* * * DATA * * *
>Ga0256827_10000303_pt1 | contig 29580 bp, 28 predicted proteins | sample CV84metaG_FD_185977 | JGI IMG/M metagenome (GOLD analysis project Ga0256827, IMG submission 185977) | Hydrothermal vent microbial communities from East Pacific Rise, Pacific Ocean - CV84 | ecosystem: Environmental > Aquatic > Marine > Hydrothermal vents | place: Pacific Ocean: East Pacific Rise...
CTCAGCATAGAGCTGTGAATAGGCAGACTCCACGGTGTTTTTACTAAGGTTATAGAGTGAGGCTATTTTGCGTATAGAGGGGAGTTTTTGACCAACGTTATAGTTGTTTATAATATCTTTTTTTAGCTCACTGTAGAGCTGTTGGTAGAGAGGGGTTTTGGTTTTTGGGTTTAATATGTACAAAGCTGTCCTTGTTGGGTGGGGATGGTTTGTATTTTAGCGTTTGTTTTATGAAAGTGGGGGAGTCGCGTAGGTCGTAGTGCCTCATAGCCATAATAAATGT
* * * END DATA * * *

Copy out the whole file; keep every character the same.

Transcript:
>Ga0256827_10000303_pt1 | contig 29580 bp, 28 predicted proteins | sample CV84metaG_FD_185977 | JGI IMG/M metagenome (GOLD analysis project Ga0256827, IMG submission 185977) | Hydrothermal vent microbial communities from East Pacific Rise, Pacific Ocean - CV84 | ecosystem: Environmental > Aquatic > Marine > Hydrothermal vents | place: Pacific Ocean: East Pacific Rise...
CTCAGCATAGAGCTGTGAATAGGCAGACTCCACGGTGTTTTTACTAAGGTTATAGAGTGAGGCTATTTTGCGTATAGAGGGGAGTTTTTGACCAACGTTATAGTTGTTTATAATATCTTTTTTTAGCTCACTGTAGAGCTGTTGGTAGAGAGGGGTTTTGGTTTTTGGGTTTAATATGTACAAAGCTGTCCTTGTTGGGTGGGGATGGTTTGTATTTTAGCGTTTGTTTTATGAAAGTGGGGGAGTCGCGTAGGTCGTAGTGCCTCATAGCCATAATAAATGT